Australian GPs with more than one year of experience are invited to share their experience with the treatment and management of bacterial skin infections, with a primary focus on impetigo.
Treatment and management of skin infections are immensely challenging with the rise of superbugs. The prevalence of bacterial skin infections like impetigo is reported to be highest among remote Aboriginal communities in Australia, but the recent data from other Australian communities is limited.
The research team at the Faculty of Health, University of Canberra, is determined to address this issue head-on. Our team’s recent work involved a seminal systematic review of emerging treatment strategies for impetigo. This work identified the limited effective treatments for impetigo and highlighted the need for alternative antimicrobials. It also laid the platform for laboratory-based studies exploring novel agents to treat impetigo.
Subsequently, we conducted a nationwide, cross-sectional survey to examine mothers’ treatment experiences and perceptions towards impetigo in children. This study revealed that most infected kids had been excluded from school, and about half had experienced disease sequelae. A group of parents also reported treatment dissatisfaction with the current treatment options.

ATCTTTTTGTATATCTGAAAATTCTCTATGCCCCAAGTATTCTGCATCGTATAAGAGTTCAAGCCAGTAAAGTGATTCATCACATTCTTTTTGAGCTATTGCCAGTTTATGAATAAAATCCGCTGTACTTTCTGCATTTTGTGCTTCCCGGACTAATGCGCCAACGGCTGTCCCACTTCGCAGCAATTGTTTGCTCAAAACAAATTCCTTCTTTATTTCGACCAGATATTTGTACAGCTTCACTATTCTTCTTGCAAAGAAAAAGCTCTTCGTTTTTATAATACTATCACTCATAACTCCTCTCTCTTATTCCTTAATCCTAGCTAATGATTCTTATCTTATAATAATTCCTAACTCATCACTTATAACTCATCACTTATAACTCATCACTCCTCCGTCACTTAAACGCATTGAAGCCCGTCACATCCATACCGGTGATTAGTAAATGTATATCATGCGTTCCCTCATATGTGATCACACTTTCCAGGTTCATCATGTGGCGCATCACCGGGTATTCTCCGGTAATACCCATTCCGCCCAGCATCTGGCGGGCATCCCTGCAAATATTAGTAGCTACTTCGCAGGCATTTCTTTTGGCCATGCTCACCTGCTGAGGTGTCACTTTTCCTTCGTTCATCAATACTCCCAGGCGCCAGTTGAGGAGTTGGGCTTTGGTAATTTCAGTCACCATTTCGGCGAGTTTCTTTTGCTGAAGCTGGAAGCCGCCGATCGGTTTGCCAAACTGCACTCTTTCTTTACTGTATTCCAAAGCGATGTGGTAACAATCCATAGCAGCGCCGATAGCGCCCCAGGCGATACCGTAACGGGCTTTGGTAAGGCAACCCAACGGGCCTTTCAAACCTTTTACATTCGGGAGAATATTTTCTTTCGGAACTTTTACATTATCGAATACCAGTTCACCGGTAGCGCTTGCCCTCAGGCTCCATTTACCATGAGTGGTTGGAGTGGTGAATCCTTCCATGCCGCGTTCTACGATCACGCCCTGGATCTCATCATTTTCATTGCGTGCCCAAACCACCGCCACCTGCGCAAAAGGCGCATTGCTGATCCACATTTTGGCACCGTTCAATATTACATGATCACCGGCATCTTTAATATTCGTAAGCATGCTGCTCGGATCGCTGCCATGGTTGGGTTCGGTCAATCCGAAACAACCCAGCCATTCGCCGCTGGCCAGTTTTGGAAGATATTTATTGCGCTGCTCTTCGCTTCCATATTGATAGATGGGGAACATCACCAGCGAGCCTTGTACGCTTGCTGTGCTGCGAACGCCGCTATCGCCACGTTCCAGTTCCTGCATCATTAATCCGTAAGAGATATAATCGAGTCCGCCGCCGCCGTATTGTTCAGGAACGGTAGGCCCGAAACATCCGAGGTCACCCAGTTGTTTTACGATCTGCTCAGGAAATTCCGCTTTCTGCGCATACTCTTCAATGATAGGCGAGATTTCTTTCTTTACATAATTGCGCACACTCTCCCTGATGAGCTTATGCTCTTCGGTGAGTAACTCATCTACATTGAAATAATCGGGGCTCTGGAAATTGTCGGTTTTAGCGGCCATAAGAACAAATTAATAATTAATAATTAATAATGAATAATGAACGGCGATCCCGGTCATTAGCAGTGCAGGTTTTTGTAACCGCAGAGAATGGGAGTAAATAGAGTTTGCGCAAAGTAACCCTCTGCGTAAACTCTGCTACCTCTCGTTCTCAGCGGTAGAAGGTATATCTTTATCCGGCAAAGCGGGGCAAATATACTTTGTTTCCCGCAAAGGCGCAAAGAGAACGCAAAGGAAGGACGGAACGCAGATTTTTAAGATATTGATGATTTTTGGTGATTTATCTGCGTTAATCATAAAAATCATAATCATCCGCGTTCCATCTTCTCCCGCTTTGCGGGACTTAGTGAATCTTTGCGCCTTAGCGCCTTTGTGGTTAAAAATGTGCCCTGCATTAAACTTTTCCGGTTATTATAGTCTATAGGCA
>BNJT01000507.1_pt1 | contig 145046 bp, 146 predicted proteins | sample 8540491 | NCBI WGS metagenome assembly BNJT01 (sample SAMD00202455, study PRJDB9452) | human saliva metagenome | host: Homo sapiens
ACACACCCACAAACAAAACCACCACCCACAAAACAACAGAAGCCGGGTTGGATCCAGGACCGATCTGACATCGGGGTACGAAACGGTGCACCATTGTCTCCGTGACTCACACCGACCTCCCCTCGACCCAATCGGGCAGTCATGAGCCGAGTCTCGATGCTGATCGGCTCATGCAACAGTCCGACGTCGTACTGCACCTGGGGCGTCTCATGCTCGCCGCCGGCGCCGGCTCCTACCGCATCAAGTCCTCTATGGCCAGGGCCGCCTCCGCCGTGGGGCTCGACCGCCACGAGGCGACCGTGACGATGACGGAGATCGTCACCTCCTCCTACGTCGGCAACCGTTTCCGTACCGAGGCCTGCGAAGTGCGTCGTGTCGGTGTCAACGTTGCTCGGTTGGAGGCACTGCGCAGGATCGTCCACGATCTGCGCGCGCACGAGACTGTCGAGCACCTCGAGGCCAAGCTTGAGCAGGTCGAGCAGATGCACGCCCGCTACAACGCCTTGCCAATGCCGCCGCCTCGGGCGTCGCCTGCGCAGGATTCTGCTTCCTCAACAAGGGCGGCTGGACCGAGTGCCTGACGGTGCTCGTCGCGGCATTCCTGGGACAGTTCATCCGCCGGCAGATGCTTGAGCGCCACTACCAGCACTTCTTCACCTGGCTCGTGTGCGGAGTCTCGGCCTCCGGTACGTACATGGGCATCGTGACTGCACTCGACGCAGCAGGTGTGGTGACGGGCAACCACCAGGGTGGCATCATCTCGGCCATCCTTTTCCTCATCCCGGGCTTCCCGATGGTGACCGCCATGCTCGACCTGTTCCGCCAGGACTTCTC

Bacterial skin infections are common in Australia; they affect about one-in-four Australians at any given time and impose a high burden on society and the economy.
However, the issue has never been looked at through the lens of frontline health care professionals. Nevertheless, the apparent need to investigate this from the GPs point of view has been highlighted in many studies.
Complete the survey here.
For further information, contact:
- Associate Professor Jackson Thomas (Principal Investigator): email@example.com
- Ms Dhakshila Niyangoda: firstname.lastname@example.org
Take a look at past and current work:
Disclaimer: This article was provided by University of Canberra. While every effort has been made to ensure the information is accurate, North Western Melbourne Primary Health Network does not warrant or represent the accuracy, currency and completeness of any information or material included within.